There's all sorts of "let me do what I want" people who say they SHOULD be able to do this. That doesn't really matter - Blizzard doesn't think a secondary market is good for WoW gameplay. Simple as that. And since MMORPG EULAs are about as legally viable as they get (straightforward terms of use for a service, tons of legal precedent), I don't think they'll have much of a problem pushing it.

Re:Why fight about *this* (1, Informative)

Anonymous Coward | more than 9 years ago | (#11419287)

The section you quoted was not the relevant section of the article. as he says, a shrink-wrap EULA is enforacle with "reasonable" terms. but a MMO does not have that limitation because it acutally uses a TOS to define the terms you are concerned with. As the article states TOS are entirely enforceable. You have a clear option to read and understand the TOS _BEFORE_ you use the service, so the contract is valid and enforceable. end of story. Play the game by blizzard's terms, or don't. Your choice.

Re:Why fight about *this* (5, Interesting)

Kaboom13 (235759) | more than 9 years ago | (#11419301)

Blizzard is fighting this because A. It causes massive in-game inflation. As soon as there is a market, ebayers will begin farming money 24/7, often using bots and exploits. They will then sell this money to new players who suddenly have a massive amount of money out of proportion to their level. These new players are going to want the best equipment, of which there is a limited amount by design, and will be willing to pay for it. The end result is prices rapidly reach a point where your average player can not afford anything without buying money on eBay. This has already occured in many MMORPG's, particulary Star Wars Galaxies. B. If Blizzard accepts that in-game items have real world value, and there is a server crash causing you to lose items, you can now sue them over it. Blizzard does not want items to have value beyond their usefulness in game because no judge is gonna award damaged because it will take you an extra hour to get to level 60 cause Blizzard lost your fancy item. If you can sue Blizzard because you could have sold that item for $50 on eBay, thats a different matter.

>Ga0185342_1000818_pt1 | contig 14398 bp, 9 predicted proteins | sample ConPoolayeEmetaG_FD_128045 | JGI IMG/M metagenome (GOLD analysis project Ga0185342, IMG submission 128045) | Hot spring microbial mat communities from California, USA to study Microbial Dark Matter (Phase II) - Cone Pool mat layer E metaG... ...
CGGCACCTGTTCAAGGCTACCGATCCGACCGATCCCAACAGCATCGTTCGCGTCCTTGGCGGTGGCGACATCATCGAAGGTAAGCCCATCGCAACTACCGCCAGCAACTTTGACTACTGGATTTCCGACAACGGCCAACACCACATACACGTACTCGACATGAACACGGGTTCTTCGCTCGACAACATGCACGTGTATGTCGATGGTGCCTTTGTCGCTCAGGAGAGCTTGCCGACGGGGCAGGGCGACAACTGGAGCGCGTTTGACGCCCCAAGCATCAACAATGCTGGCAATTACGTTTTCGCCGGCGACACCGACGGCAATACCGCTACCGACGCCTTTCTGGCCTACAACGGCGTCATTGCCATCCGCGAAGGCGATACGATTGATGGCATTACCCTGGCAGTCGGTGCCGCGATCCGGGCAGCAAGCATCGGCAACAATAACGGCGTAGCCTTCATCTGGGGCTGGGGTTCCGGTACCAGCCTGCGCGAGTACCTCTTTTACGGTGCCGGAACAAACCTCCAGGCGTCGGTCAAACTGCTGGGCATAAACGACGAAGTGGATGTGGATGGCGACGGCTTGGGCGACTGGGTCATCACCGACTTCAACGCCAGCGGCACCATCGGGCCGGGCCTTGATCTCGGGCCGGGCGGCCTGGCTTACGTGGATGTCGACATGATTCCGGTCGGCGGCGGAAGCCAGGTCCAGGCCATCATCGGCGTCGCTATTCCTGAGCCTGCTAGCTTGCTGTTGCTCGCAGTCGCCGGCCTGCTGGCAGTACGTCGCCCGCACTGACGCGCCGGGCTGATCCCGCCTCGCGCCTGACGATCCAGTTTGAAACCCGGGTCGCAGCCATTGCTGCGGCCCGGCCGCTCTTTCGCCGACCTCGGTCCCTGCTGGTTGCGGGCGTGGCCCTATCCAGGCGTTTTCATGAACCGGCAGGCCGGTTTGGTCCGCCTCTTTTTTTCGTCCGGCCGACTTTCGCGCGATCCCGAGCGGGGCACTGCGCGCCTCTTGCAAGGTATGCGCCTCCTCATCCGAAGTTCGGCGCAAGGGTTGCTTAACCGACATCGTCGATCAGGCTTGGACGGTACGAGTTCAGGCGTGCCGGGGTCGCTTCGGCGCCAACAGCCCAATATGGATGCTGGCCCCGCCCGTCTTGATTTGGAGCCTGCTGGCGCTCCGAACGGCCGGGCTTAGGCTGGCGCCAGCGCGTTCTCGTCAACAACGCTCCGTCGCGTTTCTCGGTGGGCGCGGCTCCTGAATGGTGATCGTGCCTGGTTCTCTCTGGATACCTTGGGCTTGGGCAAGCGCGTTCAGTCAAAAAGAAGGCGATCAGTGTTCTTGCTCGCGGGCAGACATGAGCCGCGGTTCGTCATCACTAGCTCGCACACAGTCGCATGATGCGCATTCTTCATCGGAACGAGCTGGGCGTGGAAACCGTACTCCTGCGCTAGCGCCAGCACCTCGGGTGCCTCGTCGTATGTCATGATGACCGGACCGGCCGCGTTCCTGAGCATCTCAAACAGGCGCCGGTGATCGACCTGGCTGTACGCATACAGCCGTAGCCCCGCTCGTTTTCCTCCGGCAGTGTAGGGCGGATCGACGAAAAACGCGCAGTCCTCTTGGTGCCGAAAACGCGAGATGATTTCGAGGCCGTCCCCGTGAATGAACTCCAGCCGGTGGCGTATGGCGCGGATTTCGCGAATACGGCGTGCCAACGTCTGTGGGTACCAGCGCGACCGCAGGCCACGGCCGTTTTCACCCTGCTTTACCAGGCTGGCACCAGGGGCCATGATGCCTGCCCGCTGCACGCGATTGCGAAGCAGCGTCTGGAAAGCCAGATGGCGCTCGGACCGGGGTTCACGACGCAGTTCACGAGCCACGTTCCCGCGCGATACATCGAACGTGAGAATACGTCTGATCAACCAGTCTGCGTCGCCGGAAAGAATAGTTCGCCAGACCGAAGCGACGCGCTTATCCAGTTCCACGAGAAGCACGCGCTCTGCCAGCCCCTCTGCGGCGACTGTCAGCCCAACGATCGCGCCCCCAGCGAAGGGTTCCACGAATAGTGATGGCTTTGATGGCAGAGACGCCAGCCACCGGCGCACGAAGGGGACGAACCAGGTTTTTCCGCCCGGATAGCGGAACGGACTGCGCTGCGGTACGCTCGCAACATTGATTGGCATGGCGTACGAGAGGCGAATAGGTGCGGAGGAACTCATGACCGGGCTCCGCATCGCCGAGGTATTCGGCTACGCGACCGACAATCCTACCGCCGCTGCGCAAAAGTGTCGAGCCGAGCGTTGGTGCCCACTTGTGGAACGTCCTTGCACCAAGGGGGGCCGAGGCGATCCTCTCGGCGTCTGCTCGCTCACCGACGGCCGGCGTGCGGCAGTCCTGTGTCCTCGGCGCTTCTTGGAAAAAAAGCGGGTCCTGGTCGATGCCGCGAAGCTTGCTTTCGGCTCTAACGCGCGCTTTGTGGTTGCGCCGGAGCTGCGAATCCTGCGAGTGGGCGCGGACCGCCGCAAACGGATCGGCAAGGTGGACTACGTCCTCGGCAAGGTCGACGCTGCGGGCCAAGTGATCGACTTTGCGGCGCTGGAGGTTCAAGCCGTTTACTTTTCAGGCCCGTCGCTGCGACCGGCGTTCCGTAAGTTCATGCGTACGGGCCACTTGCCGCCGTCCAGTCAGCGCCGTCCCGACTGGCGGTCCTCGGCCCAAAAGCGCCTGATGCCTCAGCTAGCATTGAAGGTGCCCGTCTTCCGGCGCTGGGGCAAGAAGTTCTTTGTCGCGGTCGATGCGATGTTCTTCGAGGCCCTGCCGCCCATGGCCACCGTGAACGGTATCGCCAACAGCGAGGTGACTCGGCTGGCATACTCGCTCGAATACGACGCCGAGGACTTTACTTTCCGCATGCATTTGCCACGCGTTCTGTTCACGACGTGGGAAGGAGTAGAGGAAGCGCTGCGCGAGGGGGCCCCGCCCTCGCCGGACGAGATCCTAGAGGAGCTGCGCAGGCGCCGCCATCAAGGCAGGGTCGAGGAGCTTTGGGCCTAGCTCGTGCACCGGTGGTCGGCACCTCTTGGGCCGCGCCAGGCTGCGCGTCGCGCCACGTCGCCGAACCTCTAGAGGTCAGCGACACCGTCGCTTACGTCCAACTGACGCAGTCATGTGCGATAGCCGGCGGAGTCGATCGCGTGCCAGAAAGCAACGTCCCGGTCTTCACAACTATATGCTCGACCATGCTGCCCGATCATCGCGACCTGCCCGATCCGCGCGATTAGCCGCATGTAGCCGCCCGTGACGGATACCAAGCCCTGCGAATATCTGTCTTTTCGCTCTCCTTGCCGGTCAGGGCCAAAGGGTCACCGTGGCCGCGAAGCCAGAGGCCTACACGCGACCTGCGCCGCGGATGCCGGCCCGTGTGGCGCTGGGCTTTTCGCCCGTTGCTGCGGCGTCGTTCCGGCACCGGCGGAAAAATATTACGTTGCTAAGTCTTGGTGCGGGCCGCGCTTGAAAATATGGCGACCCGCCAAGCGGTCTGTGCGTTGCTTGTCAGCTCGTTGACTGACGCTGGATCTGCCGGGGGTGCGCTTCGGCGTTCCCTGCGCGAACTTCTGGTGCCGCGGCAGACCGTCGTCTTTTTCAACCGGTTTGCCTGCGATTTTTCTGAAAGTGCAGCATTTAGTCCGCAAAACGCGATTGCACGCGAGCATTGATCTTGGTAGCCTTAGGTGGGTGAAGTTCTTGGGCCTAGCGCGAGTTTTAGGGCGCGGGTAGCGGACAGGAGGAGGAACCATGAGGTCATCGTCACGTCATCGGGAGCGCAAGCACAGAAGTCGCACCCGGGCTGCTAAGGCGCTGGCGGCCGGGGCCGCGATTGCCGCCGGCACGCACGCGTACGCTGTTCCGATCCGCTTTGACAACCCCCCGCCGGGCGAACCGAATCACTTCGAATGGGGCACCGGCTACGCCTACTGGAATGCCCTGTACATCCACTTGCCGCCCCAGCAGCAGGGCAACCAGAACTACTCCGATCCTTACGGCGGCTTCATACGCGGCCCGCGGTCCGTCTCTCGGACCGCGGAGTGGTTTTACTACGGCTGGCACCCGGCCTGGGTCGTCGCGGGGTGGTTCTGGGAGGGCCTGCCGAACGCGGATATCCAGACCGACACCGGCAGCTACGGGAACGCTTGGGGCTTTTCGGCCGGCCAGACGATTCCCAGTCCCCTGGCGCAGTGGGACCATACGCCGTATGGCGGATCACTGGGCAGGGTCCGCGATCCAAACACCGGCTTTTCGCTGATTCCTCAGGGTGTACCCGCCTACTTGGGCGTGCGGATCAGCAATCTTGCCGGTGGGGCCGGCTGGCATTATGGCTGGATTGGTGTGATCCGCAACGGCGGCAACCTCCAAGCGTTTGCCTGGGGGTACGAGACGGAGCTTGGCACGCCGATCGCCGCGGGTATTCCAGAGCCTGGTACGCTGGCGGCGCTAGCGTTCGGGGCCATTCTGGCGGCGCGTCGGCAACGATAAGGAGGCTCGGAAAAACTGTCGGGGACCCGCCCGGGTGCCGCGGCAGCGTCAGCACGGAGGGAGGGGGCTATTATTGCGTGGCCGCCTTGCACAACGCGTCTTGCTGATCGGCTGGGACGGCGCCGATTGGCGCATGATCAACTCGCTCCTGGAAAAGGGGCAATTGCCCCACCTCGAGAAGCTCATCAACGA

Re:Why fight about *this* (0)

Anonymous Coward | more than 9 years ago | (#11419361)

One other simple reason for stopping this is because the ability to trade/sell off things to other people encourages massive cheating and duping. Take Diablo II for example, the biggest dupers and cheaters in the game did not do it to make their gaming life easier, they did it so they could sell entire accounts full of dupes for a few hundred bucks on e-bay. Blocking the ability of these sales will at least moderately cut back on the amount of effort people search out for cheating since there won't be a "3. profit" involved.

Re:Why fight about *this* (3, Insightful)

freshman_a (136603) | more than 9 years ago | (#11419457)


What I can't understand from this is WHY Blizzard would be opposed to this?


Actually, they explain on the WoW website. They think that it will be damaging to the in-game economy and overall experience of players. If someone with a bunch of money to burn goes out and buys a full-pimp level 60 character, then starts stomping on newbies, it takes away some of the fun. People will complain (they already do) and be turned off by the game. There is already an in-game auction house where people can auction goods to the highest bidder. If no one has an incentive to use it, and instead people auction on eBay for real money, only people with a bunch of extra money to spend will benefit. And people who don't have the cash might complain.

Also, if you sell items for real money, you limit your audience somewhat, seeing as how in WoW characters and items can't be transferred across servers. Basically, if you sell an item on Server X, your only potential buyers will be people who already play on that server.